The added pressures and unique challenges of representing high-net-worth clients can be significantly different depending on which spouse you are representing.
By John B. Chason, Family Lawyer
Many divorce cases pose significant challenges to family law practitioners, including emotionally-charged issues and difficult opposing parties or counsel – on top of our fundamental task of helping our clients navigate through a time of transition and uncertainty. In a divorce case involving a large community estate, there can be added pressures and unique challenges not experienced in a more typical case. These challenges can also prove to be significantly different depending on whether you are representing the “in-spouse” or the “out-spouse” in a high-net-worth case.
In general terms, the “in-spouse” refers to the one who has access to the documents and knowledge about the parties’ finances. If the large community estate is the result of the ownership of a business, for example, the in-spouse is the one who works at or maintains contact with the managers of the business.
The “out-spouse” refers to the one with less knowledge about the finances and less access to information and documents. Their experience with the parties’ finances might be as limited as being given an allowance each week or a credit card with a monthly spending limit. Obviously, there are varying degrees of being the in or out spouse, but for the sake of discussion, let’s assume a relatively extreme disparity in terms of access to information.
Representing High-Net-Worth Clients: The Out-Spouse
Perhaps the largest challenge the family law practitioner faces in representing the out-spouse is the need for financial information. We rely on our clients to tell us how much money their spouse earns, how much money is in various types of accounts, what retirement plans and insurances exist, the cost of the children’s school and activities, and so on. No problem, you say to yourself and your client; you will serve discovery requests, including some broad Request for Production of Documents.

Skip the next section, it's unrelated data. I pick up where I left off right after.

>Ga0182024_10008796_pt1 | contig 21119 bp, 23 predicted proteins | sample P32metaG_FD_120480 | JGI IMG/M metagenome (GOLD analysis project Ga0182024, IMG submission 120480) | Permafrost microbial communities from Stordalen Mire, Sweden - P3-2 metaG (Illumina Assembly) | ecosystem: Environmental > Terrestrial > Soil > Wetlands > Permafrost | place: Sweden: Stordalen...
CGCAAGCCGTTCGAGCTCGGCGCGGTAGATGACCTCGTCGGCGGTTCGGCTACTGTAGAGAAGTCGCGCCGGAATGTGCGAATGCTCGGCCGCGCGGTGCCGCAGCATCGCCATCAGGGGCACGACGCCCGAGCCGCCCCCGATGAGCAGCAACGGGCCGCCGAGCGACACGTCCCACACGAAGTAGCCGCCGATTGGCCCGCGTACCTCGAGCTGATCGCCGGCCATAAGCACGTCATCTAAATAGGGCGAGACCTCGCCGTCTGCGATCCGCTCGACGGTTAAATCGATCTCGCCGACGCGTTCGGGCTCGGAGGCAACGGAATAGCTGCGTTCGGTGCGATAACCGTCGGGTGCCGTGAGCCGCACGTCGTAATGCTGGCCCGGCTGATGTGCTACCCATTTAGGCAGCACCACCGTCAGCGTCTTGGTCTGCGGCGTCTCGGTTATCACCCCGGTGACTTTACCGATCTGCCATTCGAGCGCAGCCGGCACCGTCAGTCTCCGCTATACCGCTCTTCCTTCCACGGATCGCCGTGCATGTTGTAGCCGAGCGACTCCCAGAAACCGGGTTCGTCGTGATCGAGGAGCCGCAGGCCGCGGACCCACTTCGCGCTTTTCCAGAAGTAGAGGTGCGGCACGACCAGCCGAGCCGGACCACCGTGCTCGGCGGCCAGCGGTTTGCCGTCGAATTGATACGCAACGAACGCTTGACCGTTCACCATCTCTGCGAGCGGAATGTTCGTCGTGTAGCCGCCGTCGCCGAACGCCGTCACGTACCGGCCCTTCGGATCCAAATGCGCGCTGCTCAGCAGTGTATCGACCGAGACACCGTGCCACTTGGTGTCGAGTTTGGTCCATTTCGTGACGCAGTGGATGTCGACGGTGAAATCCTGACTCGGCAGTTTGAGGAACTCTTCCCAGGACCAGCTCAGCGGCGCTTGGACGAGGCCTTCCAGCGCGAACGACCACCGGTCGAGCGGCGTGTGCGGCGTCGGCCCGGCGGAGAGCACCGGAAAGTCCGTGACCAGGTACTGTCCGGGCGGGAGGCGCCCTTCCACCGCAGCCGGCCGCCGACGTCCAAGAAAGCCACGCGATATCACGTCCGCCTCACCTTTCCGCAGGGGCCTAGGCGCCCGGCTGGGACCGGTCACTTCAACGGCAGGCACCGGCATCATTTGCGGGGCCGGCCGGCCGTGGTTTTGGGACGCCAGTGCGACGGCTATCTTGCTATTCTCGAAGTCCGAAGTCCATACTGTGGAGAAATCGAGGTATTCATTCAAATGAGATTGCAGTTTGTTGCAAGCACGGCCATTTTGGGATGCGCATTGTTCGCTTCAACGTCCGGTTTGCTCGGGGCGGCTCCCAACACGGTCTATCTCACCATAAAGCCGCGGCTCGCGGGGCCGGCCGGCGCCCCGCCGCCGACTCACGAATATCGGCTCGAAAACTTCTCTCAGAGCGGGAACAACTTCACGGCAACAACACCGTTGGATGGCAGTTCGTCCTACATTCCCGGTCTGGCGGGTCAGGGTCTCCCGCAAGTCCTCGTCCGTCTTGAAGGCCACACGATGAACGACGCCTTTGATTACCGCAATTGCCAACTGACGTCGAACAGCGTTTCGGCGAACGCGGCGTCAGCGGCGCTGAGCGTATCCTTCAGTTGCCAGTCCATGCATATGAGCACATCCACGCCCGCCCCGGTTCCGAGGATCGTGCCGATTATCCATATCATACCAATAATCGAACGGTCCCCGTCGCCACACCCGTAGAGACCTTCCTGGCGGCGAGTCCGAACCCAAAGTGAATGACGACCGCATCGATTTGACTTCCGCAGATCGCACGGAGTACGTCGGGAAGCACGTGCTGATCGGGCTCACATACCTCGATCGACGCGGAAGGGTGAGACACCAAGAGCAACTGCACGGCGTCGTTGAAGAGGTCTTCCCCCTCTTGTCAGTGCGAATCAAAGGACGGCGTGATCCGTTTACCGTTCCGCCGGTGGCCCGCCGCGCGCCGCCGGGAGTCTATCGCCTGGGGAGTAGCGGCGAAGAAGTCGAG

However, once you receive discovery responses, your client may have no idea if the responses are truthful and complete. You contemplate sending a Meet and Confer Letter, but realize that you don’t know what might be missing. And no, you cannot send a letter that says “As to your client’s response regarding bank account statements, are those really, truly all of the accounts she has?”
When representing the out-spouse, a big part of the discovery plan should involve hiring a forensic accountant at the outset of the case. A reputable forensic accountant will have input into the discovery requests you serve and help inventory the documents that come back as a result. Their analysis of the parties’ finances can help you and your client determine if the other side’s financial story checks out.
In most high-net-worth cases – just as in most divorces in general – one or both parties will experience a change in lifestyle during and after the divorce. Two households cost more than one, and although these parties might have significantly more money than your typical client, most do not have access to sufficient funds to support two households identical to the lifestyle they enjoyed during marriage.
When representing the out-spouse, the biggest and most delicate challenges include the management of expectations as to the amount of support likely to be received, and realistically assessing how much they can afford to spend on housing and lifestyle during and after divorce. It is important to have this conversation early so that your client doesn’t move out of the marital residence and sign a one-year lease for a $10,000 per month rental home they can’t afford.
The court often criticizes the out-spouse for the way they have chosen to spend money during the post-separation period, when all they have been doing is simply maintaining their marital lifestyle. To avoid this, advise your out-spouse client early about expenses and money management, or direct them to other resources or a professional for this advice.